Charges filed in 1998 rape, murder of Kay Lynn Jackson in Boise

Idaho StatesmanMay 1, 2013 

— Patrick Jon Zacharias has a long criminal background that includes convictions for lewd conduct with a child under 16, burglary and grand theft. He is currently imprisoned. Boise police said it was a DNA match that led them to Zacharias.

The 40-year-old has been charged with first-degree murder and rape charges in the death of Kay Lynn Jackson.

He was first imprisoned in 1998, then paroled about four months later. In August 2002, he was back behind bars, serving time for a grand theft conviction. By December 2005, he had finished all requirements of his convictions.

He was free less for than a year when he was arrested, and ultimately convicted, of lewd conduct with a child under 16. A girl younger than 11 told police that Zacharias, then 33, came into her home on S. Apple Street in Southeast Boise and tried to force himself on her. The girl ran to the home of a neighbor, who called authorities.

In February 2007, a judge sentenced him to life in prison. Zacharias was in the Idaho State Correctional Facility south of Boise and he was transferred to the Ada County jail on a warrant this week.

The unsolved murder contributed to years of uncertainty on the Greenbelt and Downtown Boise. Police followed more than 1,000 leads after Jackson's murder, the first of three women murdered on the Greenbelt in a three-year span. The case had gone cold.

"April 5, 1998, our lives were changed forever," Jackson's mother Evelyn Jackson said at Wednesday's press conference. Her father Terry and sister Jennifer Lay also attended. "We would like to thank the Boise Police Department for their continuous service these past 15 years to solve the case against our beloved Kay Lynn Jackson. Being a Christian, she attended church every Sunday. Her faith in God has help us going these past years. We want to thank our family, friends and community for their support over the years."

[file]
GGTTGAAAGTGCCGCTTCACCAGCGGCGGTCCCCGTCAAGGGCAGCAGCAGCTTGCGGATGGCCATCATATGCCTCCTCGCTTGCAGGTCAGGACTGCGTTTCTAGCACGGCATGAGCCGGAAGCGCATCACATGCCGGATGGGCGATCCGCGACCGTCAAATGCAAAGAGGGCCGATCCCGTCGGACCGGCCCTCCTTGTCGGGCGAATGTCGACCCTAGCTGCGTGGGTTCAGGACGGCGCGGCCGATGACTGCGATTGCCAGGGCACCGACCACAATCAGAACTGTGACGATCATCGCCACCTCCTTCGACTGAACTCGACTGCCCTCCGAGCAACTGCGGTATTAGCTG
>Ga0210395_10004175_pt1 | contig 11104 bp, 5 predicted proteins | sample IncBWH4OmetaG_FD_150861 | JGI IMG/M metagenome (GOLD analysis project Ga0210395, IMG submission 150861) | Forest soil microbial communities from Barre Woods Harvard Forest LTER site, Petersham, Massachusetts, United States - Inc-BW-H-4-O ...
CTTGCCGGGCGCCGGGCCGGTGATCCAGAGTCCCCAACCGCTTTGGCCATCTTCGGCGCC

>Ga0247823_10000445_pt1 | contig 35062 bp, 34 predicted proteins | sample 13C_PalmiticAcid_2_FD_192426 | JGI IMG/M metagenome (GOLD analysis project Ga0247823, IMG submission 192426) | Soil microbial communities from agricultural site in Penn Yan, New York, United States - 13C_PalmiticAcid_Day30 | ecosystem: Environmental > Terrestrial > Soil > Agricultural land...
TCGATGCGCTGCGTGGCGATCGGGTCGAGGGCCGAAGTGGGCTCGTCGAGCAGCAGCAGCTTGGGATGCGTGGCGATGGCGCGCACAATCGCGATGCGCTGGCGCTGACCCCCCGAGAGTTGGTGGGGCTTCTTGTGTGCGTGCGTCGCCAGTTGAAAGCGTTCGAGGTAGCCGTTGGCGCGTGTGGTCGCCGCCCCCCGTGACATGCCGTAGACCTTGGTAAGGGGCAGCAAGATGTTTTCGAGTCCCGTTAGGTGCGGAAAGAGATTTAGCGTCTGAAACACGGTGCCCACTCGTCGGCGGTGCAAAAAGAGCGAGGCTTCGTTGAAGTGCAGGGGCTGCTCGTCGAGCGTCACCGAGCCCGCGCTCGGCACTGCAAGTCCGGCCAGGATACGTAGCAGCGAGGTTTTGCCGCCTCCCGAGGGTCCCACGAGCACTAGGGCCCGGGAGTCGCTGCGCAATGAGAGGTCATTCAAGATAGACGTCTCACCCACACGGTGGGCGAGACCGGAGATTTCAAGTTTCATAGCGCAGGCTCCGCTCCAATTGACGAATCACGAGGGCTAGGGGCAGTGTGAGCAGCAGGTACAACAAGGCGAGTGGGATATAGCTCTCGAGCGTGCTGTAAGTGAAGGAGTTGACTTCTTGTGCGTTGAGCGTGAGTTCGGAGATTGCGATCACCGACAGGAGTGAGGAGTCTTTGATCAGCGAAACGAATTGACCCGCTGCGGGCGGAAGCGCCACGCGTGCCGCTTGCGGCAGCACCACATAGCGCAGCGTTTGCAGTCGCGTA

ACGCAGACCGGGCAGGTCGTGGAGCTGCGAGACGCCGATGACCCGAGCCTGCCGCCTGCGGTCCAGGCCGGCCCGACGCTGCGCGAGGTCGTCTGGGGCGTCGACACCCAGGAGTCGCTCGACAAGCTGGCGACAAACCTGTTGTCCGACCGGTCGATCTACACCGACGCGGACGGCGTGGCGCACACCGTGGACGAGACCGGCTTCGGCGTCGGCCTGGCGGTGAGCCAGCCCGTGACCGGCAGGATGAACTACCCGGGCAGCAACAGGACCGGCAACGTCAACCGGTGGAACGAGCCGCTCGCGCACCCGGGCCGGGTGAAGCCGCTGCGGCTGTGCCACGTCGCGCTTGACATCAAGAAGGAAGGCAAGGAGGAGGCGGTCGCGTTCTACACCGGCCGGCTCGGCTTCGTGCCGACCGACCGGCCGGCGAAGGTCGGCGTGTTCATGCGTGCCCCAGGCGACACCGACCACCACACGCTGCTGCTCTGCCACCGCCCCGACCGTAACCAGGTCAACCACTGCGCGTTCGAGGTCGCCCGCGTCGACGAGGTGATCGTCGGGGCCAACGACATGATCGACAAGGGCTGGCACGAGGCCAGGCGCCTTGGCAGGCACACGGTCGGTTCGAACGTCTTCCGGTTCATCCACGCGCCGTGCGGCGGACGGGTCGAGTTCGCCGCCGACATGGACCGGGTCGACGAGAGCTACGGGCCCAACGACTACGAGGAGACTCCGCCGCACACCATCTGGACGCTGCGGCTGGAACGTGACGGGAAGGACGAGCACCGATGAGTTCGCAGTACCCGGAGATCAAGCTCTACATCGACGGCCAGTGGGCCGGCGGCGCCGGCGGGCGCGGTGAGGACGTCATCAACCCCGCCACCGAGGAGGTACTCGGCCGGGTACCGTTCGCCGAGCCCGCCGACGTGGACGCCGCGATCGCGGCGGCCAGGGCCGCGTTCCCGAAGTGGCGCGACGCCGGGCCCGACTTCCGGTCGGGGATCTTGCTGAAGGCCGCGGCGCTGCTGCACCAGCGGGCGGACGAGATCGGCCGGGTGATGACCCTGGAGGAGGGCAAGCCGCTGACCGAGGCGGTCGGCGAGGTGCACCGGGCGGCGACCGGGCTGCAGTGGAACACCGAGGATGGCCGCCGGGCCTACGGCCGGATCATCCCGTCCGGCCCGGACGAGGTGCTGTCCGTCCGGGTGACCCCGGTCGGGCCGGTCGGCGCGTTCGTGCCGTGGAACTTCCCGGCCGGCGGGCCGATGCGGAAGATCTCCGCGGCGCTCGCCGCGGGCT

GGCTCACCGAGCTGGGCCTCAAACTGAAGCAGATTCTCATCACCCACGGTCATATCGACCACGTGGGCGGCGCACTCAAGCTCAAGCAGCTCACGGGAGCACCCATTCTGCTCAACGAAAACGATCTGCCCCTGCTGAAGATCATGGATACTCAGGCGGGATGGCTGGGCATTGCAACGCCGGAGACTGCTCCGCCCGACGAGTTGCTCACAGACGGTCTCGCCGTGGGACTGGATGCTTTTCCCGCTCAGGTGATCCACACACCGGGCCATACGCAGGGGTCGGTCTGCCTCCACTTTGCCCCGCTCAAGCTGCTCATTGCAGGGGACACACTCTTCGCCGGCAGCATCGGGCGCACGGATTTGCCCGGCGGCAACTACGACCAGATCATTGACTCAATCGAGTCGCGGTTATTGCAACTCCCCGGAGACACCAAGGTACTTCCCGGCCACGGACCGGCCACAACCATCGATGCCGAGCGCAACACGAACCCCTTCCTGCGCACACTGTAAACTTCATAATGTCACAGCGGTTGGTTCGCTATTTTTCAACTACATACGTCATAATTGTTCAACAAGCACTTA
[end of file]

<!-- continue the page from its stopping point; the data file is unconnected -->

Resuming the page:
Zacharias was indicted Tuesday and will be arraigned Wednesday afternoon.

Jackson was walking to church on Palm Sunday in April 1998 when she was raped and killed in a tunnel under the Americana Boulevard Bridge, just north of Kathryn Albertson Park.

Jackson, 22, had left her job at the Downtown Travelodge at 7 a.m.

Police said she was forced into the isolated tunnel on the southwest side of the bridge. Once inside the tunnel, she was attacked with a knife.

A man flyfishing upstream from the bridge saw a large pool of blood and a trail that led to Jackson’s body. She was found fully clothed in a navy blue cotton jacket and green stretch pants.

The killer left a 30-foot streak of blood after dragging the 95-pound woman through the tunnel to a rock on the bank of the river. Her cloth-covered Bible and a navy blue purse with money and personal items still inside were found next to her body.

Jackson, who had brown eyes and brown hair shaped in a bob cut, didn't own a car. Friends and co-workers say she walked everywhere.

For the four years before her death, she worked as a night auditor at Travelodge at 13th and Grove streets. Co-workers and friends from church described Jackson as a sweet, quiet, meek person.

Her ambition was to become a management trainee at the motel.

She was defined, friends said at the time, by her strong Christian beliefs. She lived with a roommate on West Franklin Street at the time of her death.

The first year after Jackson’s death, police followed more than 1,000 leads in vain.

At the time of the murder, a DNA code from the suspected killer's semen was sent to law enforcement databases around the country. Police also had a knife believed to be the murder weapon and released a sketch of a suspect, thought to be a homeless white man with shoulder-length hair and a full beard.

Jackson’s death was the first of three murders on the Boise Greenbelt that happened between 1998 and 2000.

Flight attendant Lynn Henneman and Boise State student Samantha Maher were both murdered on or near the Greenbelt in 2000. Both of the 2000 murders were solved.

The three murders took some lustre away from the city’s “crown jewel” for a time. But they also mobilized the community. Police and citizen patrols along the Greenbelt increased, including a group of uniformed citizens who volunteered to patrol the Greenbelt on golf carts.

A 2005 story in the Idaho Statesman reported that in the four years after the 2000 murders, there were no murders, no rapes, no assaults, no kidnapping, nor any other violent crimes reported on the Greenbelt.

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